US Senate aims for a 'skinny' Obamacare repeal as other options fail

Updated: 2017-07-27 09:48

US Senate aims for a 'skinny' Obamacare repeal as other options fail

US Senate Majority Leader Mitch McConnell, accompanied by Senator Cory Gardner (R-CO), Senator John Barrasso (R-WY) and Senator John Cornyn (R-TX), speaks with the media about the recently withdrawn healthcare bill on Capitol Hill in Washington, US, July 18, 2017. [Photo/Agencies]

WASHINGTON - Republican US Senate leaders, struggling to keep a seven-year promise to end Obamacare, turned their focus on Wednesday to passing a slimmed-down "skinny" repeal measure that would throw the issue into negotiations with the House of Representatives.

The last-ditch effort came after senators voted 55-45 against a straight repeal of Obamacare, which would have provided for a two-year delay in implementation to give Congress time to work out a replacement. Seven Republicans opposed the measure.

It was the Senate's second failure in 24 hours to repeal the 2010 Affordable Care Act, popularly known as Obamacare, which expanded health insurance to about 20 million people, many of them low-income. On Tuesday, senators rejected the repeal-and-replace plan Republicans had worked on since May.

The failures underscored the party's deep divisions on the role of government in helping provide access to healthcare as the Senate conducted its second day of a freewheeling debate that could stretch through the week.

Republicans said they were still working out what would be in a skinny repeal, which could simply eliminate mandates requiring individuals and employers to obtain or provide health insurance, and abolish a tax on medical device manufacturers.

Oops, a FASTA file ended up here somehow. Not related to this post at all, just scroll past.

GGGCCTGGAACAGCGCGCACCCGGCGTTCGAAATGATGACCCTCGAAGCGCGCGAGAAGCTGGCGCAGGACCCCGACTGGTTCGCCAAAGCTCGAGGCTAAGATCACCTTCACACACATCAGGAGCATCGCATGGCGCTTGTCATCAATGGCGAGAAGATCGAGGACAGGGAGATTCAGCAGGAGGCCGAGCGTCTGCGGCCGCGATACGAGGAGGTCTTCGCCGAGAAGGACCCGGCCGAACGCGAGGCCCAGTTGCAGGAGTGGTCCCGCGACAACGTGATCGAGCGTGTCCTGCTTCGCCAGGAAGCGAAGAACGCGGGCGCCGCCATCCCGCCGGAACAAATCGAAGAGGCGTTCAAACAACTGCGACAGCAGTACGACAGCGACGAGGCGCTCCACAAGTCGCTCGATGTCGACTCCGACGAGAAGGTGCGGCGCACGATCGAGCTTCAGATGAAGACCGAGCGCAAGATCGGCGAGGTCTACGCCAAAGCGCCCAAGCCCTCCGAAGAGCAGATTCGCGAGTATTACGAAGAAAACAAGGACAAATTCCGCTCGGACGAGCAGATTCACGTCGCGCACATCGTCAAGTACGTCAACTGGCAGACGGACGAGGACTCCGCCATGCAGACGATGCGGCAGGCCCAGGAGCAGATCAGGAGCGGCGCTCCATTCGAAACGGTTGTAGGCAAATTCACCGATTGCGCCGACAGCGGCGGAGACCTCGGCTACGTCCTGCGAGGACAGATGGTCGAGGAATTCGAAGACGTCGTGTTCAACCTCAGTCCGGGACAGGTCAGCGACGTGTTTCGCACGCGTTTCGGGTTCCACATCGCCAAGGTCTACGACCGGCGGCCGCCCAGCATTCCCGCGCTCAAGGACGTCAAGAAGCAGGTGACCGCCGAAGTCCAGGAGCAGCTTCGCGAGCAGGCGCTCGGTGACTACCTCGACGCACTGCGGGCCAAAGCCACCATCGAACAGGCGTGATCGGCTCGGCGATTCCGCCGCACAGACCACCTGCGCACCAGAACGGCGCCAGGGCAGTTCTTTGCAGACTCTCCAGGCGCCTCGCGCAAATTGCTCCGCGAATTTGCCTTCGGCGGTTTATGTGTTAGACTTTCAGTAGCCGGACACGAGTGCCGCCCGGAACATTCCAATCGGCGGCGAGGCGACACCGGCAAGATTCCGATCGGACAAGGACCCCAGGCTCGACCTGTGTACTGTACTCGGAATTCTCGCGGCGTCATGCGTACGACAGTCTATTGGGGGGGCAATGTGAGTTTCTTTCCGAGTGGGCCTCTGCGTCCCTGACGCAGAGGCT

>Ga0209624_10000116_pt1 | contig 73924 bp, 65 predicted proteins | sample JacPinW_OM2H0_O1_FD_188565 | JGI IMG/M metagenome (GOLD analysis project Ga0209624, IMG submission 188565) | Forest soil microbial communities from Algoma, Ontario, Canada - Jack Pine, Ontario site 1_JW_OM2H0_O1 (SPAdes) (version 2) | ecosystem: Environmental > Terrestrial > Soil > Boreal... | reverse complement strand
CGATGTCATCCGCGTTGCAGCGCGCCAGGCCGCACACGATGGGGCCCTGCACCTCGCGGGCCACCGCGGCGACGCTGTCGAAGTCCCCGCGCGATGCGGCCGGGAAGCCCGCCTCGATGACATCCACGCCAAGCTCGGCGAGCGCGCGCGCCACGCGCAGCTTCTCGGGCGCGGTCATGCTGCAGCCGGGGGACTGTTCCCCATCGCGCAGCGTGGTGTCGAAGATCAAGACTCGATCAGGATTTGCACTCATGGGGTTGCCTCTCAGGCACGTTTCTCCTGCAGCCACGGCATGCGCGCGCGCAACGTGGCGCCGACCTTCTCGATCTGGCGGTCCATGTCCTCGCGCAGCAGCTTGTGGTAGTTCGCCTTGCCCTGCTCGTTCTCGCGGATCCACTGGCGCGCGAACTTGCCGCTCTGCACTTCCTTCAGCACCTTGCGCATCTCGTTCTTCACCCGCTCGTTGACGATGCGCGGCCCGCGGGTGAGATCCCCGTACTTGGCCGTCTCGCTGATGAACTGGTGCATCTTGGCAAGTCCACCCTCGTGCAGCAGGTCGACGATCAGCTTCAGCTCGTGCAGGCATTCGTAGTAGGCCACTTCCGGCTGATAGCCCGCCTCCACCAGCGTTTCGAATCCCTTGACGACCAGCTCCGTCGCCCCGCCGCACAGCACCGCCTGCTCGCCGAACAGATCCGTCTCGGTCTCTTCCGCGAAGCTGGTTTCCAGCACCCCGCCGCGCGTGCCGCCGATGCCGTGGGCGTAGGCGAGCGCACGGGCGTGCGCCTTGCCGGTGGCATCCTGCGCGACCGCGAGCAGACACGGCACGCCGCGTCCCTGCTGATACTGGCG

Senator John Thune, the No. 3 Senate Republican, said the party was trying to "figure out what the traffic will bear, in terms of getting 50 of our members to vote for things that will repeal as much of Obamacare as possible."

Republicans hold a 52-48 majority in the Senate.

Any Senate legislation would be enough to kick the issue to a special negotiating committee with the House, which passed its own version in May. If that panel can agree on a new bill, the full House and Senate, both controlled by Republicans, would again have to approve the legislation - a process that could last months.

"I think people would look at it not necessarily based on its content, but as a forcing mechanism to cause the two sides of the building to try to solve it together," Republican Senator Bob Corker said. "That’s going to be the last chance."

Senator John Cornyn, the No. 2 Senate Republican, told reporters there was growing support for a slimmed-down approach that would kick the can to negotiators.

"I think there is plenty of agreement," he said.

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